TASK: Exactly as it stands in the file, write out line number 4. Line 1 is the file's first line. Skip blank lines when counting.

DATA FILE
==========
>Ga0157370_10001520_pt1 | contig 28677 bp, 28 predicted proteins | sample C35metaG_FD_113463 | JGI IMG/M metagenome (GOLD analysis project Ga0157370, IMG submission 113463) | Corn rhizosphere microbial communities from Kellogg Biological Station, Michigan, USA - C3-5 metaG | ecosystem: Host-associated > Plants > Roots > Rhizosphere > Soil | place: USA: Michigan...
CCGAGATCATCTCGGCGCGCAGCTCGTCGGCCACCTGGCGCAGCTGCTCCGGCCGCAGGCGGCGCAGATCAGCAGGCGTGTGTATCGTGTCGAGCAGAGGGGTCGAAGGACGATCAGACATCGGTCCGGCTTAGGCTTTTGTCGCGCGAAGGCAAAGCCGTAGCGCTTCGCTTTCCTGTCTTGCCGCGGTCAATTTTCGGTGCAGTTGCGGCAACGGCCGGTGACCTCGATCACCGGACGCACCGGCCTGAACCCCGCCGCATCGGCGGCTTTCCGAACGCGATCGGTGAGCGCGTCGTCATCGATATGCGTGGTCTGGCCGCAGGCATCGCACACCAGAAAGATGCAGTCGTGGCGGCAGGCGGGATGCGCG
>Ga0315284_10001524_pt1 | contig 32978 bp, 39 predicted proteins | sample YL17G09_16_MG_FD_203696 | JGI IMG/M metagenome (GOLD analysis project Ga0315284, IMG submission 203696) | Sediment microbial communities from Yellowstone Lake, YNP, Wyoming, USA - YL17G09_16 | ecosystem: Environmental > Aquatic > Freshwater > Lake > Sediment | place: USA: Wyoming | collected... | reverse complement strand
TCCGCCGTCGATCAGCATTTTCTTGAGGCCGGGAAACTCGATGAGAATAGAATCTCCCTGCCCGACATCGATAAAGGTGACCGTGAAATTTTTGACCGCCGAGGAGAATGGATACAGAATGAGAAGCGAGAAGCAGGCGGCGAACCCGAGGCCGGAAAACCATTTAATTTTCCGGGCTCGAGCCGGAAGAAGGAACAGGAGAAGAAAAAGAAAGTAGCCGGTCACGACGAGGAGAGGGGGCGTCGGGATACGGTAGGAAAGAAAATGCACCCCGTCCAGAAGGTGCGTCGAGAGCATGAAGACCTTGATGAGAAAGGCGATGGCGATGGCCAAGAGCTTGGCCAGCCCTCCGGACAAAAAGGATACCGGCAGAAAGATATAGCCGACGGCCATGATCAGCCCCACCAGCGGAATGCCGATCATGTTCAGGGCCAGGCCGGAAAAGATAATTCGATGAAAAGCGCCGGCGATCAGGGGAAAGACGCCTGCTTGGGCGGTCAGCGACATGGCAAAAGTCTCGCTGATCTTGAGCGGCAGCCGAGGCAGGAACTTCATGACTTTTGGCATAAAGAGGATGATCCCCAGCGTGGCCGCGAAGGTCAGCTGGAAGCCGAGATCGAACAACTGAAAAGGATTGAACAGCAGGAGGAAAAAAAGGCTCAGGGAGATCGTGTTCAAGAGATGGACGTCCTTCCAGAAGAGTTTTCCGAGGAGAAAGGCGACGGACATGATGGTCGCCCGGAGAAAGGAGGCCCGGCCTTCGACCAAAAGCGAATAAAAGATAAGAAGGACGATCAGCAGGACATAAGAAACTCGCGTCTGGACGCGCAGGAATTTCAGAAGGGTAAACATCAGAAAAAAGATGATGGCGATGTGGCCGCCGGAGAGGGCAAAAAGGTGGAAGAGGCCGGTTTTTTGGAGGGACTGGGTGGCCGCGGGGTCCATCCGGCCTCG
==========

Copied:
TCCGCCGTCGATCAGCATTTTCTTGAGGCCGGGAAACTCGATGAGAATAGAATCTCCCTGCCCGACATCGATAAAGGTGACCGTGAAATTTTTGACCGCCGAGGAGAATGGATACAGAATGAGAAGCGAGAAGCAGGCGGCGAACCCGAGGCCGGAAAACCATTTAATTTTCCGGGCTCGAGCCGGAAGAAGGAACAGGAGAAGAAAAAGAAAGTAGCCGGTCACGACGAGGAGAGGGGGCGTCGGGATACGGTAGGAAAGAAAATGCACCCCGTCCAGAAGGTGCGTCGAGAGCATGAAGACCTTGATGAGAAAGGCGATGGCGATGGCCAAGAGCTTGGCCAGCCCTCCGGACAAAAAGGATACCGGCAGAAAGATATAGCCGACGGCCATGATCAGCCCCACCAGCGGAATGCCGATCATGTTCAGGGCCAGGCCGGAAAAGATAATTCGATGAAAAGCGCCGGCGATCAGGGGAAAGACGCCTGCTTGGGCGGTCAGCGACATGGCAAAAGTCTCGCTGATCTTGAGCGGCAGCCGAGGCAGGAACTTCATGACTTTTGGCATAAAGAGGATGATCCCCAGCGTGGCCGCGAAGGTCAGCTGGAAGCCGAGATCGAACAACTGAAAAGGATTGAACAGCAGGAGGAAAAAAAGGCTCAGGGAGATCGTGTTCAAGAGATGGACGTCCTTCCAGAAGAGTTTTCCGAGGAGAAAGGCGACGGACATGATGGTCGCCCGGAGAAAGGAGGCCCGGCCTTCGACCAAAAGCGAATAAAAGATAAGAAGGACGATCAGCAGGACATAAGAAACTCGCGTCTGGACGCGCAGGAATTTCAGAAGGGTAAACATCAGAAAAAAGATGATGGCGATGTGGCCGCCGGAGAGGGCAAAAAGGTGGAAGAGGCCGGTTTTTTGGAGGGACTGGGTGGCCGCGGGGTCCATCCGGCCTCG